really liked clownfish's matter-of-fact question, and betty jo's matter-of fact answer. an impressive example of communication done right.

re:Pedantsareus: Rooks, Crows and Ravens - i'm so confused. What I think we've got is the "Common Raven (Corvus corax). I think there's a pair, I rarely see more than two at a time.

re: Norm: thanks for the Murder of Crows show. I think it's totally true that conversations that occur between non-human species are often as rich in their way as those that occur between us. Different to be sure, but rich nontheless. Did I tell you about the Jay?

I used to think that Blue Jays were birds with no redeeming value. Then I realized that they perch atop the fir trees in the both road and gulch. Then, like watch fires of old lit along the coast warning neighbors that Viking Raider Dragon ships were slipping through the fog for attack, the Jays mark the progress of Mt Lion or Coyote as the predator approaches. The chickens listen, they run for shelter. Likewise, the chickens react not only to the shadow of a hawk or eagle above them, but also know the sound of a hawk's "scree" and run for cover.

One of the jays learned to imitate a hawk's scree. This is a true story. He's so bad. He perches where he can watch, starts to imitate a hawk, then chuckles as the poor birds scatter.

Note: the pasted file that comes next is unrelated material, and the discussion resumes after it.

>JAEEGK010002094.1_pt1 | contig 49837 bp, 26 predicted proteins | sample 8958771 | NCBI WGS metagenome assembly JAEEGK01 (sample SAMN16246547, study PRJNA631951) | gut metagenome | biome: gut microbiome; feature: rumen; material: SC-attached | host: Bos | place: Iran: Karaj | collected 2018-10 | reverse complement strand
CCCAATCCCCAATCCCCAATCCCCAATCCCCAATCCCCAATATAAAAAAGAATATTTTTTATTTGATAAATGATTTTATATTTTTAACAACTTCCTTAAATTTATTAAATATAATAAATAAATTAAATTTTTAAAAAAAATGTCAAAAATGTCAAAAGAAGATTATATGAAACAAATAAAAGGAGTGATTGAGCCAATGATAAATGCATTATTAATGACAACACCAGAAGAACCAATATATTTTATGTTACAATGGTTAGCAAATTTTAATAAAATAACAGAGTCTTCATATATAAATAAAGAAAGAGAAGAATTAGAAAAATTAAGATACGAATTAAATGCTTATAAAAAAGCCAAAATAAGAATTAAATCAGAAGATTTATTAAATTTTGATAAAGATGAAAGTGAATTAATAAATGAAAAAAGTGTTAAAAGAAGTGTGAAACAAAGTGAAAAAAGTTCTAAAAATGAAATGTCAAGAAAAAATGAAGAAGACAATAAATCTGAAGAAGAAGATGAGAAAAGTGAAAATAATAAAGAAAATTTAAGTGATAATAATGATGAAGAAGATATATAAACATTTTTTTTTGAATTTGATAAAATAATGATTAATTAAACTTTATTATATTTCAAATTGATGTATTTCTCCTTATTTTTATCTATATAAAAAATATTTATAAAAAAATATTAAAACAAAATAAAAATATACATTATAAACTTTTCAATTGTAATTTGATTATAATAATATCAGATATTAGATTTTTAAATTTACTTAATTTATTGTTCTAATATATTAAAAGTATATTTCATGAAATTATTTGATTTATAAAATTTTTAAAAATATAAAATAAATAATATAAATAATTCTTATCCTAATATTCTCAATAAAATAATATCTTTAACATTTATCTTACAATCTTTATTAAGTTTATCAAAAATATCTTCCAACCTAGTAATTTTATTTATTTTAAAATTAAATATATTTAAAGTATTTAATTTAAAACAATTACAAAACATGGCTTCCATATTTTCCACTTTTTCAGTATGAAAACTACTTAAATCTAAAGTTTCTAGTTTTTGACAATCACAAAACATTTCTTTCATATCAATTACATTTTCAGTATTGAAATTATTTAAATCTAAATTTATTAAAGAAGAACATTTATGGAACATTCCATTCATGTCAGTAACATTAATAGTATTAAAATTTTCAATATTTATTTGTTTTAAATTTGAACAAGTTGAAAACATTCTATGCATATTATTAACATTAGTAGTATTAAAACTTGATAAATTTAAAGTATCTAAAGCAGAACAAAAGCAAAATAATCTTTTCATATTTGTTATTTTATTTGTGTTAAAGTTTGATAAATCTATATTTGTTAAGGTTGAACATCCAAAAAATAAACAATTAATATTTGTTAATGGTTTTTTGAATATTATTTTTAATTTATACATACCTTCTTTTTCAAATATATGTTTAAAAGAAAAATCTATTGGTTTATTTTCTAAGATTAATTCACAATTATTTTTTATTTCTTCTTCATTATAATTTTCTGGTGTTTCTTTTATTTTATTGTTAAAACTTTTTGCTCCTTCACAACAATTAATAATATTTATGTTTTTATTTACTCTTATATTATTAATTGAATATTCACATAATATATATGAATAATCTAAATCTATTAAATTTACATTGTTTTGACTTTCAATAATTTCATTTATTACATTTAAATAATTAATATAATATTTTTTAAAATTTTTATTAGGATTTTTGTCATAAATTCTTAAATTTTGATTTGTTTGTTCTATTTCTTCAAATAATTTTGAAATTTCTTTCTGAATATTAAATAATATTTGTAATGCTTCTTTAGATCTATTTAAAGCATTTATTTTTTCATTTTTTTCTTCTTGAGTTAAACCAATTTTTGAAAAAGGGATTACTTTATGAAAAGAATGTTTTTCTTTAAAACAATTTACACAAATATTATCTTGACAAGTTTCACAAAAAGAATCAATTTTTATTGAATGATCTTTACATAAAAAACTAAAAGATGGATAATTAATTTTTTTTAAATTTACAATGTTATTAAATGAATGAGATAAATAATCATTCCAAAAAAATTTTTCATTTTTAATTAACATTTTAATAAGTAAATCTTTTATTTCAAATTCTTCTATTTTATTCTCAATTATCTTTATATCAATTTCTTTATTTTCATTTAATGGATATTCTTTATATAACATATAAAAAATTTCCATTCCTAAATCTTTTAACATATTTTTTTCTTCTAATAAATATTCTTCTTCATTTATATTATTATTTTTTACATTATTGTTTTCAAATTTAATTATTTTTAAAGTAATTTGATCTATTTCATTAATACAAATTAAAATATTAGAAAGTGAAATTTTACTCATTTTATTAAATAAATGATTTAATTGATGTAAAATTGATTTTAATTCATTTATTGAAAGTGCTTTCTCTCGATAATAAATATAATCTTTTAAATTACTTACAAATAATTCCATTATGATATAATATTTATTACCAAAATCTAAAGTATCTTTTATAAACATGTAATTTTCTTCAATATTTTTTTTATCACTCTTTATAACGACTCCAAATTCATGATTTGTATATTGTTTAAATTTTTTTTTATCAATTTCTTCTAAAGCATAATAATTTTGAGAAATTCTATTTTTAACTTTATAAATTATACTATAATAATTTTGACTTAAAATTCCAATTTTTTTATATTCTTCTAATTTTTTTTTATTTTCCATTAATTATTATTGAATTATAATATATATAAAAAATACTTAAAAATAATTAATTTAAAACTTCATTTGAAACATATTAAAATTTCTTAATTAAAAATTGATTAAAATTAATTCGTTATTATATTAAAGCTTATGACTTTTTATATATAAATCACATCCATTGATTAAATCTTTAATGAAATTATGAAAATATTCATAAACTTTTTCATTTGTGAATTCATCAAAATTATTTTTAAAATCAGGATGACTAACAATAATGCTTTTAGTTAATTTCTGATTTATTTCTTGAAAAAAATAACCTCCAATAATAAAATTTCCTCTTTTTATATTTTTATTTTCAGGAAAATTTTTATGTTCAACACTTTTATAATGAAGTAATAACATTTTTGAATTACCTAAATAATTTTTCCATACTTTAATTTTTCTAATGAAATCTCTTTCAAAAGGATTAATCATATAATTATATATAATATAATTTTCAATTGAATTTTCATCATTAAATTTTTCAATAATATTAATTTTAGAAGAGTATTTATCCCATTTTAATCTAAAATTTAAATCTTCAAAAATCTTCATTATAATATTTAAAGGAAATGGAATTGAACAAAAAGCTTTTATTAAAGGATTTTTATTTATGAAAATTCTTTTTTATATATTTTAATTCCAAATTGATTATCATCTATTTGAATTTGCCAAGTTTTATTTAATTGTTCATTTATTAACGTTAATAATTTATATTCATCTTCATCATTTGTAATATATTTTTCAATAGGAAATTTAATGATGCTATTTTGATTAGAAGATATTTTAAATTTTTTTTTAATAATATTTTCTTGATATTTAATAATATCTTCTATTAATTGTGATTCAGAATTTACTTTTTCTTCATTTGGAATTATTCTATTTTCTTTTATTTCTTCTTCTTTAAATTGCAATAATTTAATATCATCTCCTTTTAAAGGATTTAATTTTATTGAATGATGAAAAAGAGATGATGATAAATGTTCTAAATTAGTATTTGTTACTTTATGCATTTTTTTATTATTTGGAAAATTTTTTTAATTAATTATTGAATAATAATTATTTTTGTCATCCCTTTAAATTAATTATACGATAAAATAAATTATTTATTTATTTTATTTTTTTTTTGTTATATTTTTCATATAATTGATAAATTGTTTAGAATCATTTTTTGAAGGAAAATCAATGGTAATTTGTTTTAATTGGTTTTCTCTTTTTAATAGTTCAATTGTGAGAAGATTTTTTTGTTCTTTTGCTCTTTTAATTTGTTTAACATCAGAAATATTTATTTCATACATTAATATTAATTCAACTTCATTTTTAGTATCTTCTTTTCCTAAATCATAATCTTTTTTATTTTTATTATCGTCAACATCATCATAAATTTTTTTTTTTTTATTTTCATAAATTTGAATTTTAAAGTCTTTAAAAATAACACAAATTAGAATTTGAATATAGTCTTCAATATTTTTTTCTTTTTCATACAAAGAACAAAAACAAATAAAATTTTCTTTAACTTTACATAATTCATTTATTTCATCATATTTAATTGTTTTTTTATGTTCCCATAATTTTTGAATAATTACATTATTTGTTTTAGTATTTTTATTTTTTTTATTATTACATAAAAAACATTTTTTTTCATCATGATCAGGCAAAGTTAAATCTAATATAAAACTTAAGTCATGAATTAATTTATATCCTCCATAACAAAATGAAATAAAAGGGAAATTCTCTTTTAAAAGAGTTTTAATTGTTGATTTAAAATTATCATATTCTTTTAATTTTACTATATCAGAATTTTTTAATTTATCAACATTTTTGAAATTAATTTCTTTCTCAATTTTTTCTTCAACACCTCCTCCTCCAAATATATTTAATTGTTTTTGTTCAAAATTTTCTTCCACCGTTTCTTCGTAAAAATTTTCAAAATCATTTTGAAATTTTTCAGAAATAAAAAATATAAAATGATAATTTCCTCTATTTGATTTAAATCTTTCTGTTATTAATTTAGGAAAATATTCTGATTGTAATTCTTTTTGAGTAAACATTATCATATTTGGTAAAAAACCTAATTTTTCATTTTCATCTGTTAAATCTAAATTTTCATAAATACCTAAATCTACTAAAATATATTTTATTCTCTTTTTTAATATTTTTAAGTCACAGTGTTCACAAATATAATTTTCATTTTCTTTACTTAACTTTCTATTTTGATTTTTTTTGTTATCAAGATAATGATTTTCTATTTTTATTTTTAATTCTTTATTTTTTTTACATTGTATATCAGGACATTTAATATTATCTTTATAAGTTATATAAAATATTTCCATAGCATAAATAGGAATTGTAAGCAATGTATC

The Jay who cried Hawk. He said "scree" just for fun.

I've heard the Scrub-Jays do that at my feeders to so as to have the feeders to themselves. Most of the smaller birds don't even need that encouragement, the Jay comes in squawking and they take off.

European Starlings do a lot of mimicking also, they are bullies running off the Warblers and Downy Woodpeckers from the suet feeders. A Northern Flicker held his own for a while but eventually got tired of the harassment and left.

I've always considered The Elements of Style a quick reference for writing and not some grand, philosophical treatise on grammar and linguistics, which the author of the article Norm cites seems to imply. He's basically just made a 1500-word strawman argument that completely misses the intent of the book.

Most people who write are not artists. Most writing is utilitarian in nature, not artistic. Journalism. Technical writing. How to manuals. College papers. Critical essays. And so forth. So a quick set of simple rules for this kind of utilitarian writing isn't such a bad thing, and The Elements of Style works well in this context as a reference.

Strunk and White were just establishing a baseline for good, clear writing, and I think their book does this quite well. They offer suggestions, not absolutes.

Obviously, for artistic writing, Strunk & White's book is wholly inadequate. Artistic writing is, by its very nature, a direct challenge to the rules and convention of language and grammar. Great writers basically should say a healthy "fuck you" to any and all rules. But this kind of writing makes up a tiny percentage of all writing.

So to criticize The Elements of Style for what it's not, and was never intended to be, is, to me, a stupid argument.